Tourist numbers in Wanaka could become overwhelming in the decade ahead, the Wanaka Stakeholders Group says.
Deputy chairman Mark Sinclair said the group was not against tourism, but asa community there was a decision to make about whether tourism in Wanaka was about volume or about quality of experience.
The group represented more than 3200 members and out of that hundreds if not thousands were involved in tourism either directly or indirectly, Mr Sinclair said.
Tourism had brought many positive benefits including better access to services but the town was reaching a crucial point and overtourism could become more of a problem.
‘‘If we supercharge tourism the impacts could far outweigh the benefits,’’ he said.
The affordability of accommodation was a challenge for some people.
‘‘Some workers who help keep our town running are forced to live in cars, live in campgrounds, or live however many people to a room,’’ Mr Sinclair said.
‘‘Is that the future we want for this location?’’
Even if expansion atWanaka Airport did not take place, Wanaka was projected to double in size over the next 20 years, according to the Queenstown Lakes District Council.
‘‘Even without the airport being developed, we are still going to have infrastructure problems — we already do.’’
‘‘We need to decide as a community, are we about volume, are we about quality of experience, or something completely different?’’
QLDC media and channels adviser Jack Barlow said the district was one of the most popular visitor destinations in the country, providing a wealth of benefits, but challenges as well.
The council was taking a proactive approach on a range of programmes to ensure growth was managed in a sustainable fashion.
‘‘We recognise how vital it is to maintain the qualities that make Queenstown Lakes such a special area.’’
Sustainable tourism numbers as well as a growing resident population were part of both the Wanaka Masterplan and Lakefront Development Plan and had extensive community input, he said.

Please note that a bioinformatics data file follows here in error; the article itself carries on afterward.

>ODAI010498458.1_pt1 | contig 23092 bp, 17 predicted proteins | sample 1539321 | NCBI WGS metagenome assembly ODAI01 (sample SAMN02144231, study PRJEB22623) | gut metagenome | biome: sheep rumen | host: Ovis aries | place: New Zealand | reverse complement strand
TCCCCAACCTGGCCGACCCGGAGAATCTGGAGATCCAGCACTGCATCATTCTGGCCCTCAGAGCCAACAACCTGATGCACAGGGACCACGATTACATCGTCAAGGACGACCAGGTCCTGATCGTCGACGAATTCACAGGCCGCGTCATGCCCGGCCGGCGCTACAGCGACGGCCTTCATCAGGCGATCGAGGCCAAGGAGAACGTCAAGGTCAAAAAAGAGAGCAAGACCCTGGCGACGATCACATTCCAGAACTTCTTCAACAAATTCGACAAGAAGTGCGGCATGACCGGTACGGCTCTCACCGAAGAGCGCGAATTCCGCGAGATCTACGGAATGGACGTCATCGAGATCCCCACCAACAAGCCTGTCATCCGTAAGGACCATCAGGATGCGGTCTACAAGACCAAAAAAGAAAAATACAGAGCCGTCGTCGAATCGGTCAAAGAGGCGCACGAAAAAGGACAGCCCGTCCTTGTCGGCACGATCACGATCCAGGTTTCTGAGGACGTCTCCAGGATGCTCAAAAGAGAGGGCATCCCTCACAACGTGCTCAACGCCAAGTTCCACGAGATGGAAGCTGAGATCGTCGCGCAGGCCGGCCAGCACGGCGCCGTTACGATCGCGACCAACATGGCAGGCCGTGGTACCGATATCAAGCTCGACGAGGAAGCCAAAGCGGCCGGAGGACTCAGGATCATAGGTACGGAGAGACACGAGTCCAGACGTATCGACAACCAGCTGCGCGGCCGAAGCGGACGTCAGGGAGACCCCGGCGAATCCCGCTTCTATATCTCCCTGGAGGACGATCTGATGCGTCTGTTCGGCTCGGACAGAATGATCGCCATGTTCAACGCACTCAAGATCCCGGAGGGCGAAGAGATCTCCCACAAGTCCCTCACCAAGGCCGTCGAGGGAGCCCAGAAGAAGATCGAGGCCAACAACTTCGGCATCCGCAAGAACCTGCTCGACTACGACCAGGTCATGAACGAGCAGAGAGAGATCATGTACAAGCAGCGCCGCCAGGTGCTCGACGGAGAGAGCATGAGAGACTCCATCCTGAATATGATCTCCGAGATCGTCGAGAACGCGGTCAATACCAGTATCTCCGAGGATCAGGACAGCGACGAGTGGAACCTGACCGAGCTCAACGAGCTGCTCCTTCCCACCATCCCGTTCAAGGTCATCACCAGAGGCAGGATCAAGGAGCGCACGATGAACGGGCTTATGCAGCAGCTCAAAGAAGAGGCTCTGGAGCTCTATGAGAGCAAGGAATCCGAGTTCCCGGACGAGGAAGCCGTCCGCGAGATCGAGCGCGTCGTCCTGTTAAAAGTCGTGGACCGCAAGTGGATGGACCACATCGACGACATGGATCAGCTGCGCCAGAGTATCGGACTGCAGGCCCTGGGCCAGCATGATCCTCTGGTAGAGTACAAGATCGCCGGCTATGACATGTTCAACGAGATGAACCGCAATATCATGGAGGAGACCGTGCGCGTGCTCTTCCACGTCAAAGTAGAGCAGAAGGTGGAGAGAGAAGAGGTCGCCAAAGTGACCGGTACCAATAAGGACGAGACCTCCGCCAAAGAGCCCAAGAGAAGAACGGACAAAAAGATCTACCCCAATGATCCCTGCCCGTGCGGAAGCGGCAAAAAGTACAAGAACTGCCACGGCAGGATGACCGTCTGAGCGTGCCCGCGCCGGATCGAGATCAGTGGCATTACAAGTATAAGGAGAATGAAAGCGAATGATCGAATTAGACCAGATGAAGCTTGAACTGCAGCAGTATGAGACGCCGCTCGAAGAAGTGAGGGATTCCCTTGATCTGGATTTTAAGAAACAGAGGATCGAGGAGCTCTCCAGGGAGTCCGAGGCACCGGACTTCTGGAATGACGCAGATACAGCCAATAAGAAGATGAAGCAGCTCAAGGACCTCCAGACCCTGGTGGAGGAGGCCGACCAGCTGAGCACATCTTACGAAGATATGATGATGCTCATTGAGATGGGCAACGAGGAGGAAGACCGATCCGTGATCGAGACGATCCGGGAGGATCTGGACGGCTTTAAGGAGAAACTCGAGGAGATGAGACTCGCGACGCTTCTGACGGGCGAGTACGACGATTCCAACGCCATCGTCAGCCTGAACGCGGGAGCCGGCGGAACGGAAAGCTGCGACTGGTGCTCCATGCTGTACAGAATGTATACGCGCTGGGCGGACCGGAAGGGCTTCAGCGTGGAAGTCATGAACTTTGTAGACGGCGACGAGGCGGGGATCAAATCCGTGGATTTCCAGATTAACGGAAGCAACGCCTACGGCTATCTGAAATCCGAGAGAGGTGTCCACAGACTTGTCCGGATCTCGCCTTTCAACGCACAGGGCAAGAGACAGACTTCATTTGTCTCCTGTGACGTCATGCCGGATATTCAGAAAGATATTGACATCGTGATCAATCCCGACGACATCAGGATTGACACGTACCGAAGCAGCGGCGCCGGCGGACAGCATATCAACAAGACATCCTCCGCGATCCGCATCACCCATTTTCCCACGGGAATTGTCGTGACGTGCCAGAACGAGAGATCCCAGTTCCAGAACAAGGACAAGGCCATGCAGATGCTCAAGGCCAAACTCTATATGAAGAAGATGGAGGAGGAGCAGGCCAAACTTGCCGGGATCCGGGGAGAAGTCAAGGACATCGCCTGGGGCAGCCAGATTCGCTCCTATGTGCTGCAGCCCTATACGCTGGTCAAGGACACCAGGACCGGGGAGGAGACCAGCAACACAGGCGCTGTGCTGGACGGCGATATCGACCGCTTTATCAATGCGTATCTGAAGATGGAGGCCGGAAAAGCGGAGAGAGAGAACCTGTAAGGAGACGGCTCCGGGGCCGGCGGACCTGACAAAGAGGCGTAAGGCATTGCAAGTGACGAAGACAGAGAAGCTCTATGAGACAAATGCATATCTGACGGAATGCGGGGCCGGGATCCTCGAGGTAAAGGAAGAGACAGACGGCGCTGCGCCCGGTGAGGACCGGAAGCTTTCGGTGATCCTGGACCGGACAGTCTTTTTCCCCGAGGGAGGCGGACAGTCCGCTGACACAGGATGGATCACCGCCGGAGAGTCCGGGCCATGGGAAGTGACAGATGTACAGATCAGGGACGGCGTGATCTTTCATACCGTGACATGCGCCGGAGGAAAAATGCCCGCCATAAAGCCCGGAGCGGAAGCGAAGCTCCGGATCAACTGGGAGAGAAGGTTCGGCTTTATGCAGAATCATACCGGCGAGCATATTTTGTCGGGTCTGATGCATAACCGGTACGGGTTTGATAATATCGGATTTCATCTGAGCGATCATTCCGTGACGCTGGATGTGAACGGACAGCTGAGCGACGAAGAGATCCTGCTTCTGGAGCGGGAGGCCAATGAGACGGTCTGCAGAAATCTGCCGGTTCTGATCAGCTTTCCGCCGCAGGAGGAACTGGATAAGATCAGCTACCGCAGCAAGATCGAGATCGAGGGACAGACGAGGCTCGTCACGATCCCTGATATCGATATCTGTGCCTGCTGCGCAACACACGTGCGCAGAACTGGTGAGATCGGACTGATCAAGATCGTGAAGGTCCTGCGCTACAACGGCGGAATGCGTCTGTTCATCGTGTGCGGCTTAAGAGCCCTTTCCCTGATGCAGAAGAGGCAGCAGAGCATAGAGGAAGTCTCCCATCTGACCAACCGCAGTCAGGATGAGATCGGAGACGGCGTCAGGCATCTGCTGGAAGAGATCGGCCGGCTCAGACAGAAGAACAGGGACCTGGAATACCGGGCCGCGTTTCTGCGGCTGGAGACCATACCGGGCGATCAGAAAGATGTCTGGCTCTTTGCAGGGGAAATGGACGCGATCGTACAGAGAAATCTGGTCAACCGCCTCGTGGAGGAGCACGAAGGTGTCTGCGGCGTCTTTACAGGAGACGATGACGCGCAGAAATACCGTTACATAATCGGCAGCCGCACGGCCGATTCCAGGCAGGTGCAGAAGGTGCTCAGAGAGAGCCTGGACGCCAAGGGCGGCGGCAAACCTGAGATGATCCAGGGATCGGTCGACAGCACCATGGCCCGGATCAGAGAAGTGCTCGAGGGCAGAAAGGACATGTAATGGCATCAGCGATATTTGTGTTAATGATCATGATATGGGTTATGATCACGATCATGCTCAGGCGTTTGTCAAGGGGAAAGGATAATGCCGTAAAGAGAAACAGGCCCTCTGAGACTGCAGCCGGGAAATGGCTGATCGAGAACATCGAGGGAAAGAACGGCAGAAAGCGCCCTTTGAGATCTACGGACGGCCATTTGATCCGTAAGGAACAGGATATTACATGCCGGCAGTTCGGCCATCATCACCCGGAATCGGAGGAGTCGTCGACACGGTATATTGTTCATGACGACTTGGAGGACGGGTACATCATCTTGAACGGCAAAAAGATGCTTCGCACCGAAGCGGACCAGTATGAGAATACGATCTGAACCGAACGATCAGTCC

Tourism New Zealand chief executive Stephen England-Hall said international visitor arrivals were entering a cycle of slowed growth due to global events like Brexit and the US/ China trade war, plus a more competitive tourism environment.
‘‘Tourism New Zealand is focused on ensuring that tourism gives back more than it takes to our home and our people, that’s why we only market New Zealand strategically to highvalue international visitors in key markets.’’
New Zealanders made up the largest proportion of tourists, representing more than 60% of all visitors. That seemed to be increasing.
‘‘We all have a role to play to ensure that both domestic and international tourism is well managed so that it gives back more than it takes.’’
Significant investment had been made to support this including the International Visitor Levy and the Tourism Infrastructure Fund, he said.
Tourism Minister Kelvin Davis acknowledged there was a need for a fuller understanding and better management of the impacts and costs of tourism on communities and the environment.
‘‘While we aren’t suffering from overtourism here, our government has been proactive through the New Zealand-Aotearoa government tourism strategy, increased destination management capability, and sustainable funding for the management of tourism.’’
This included funding for tourism infrastructure, attractions that disperse visitors to regional areas like the New Zealand cycleways, and better management of areas such as responsible camping, he said.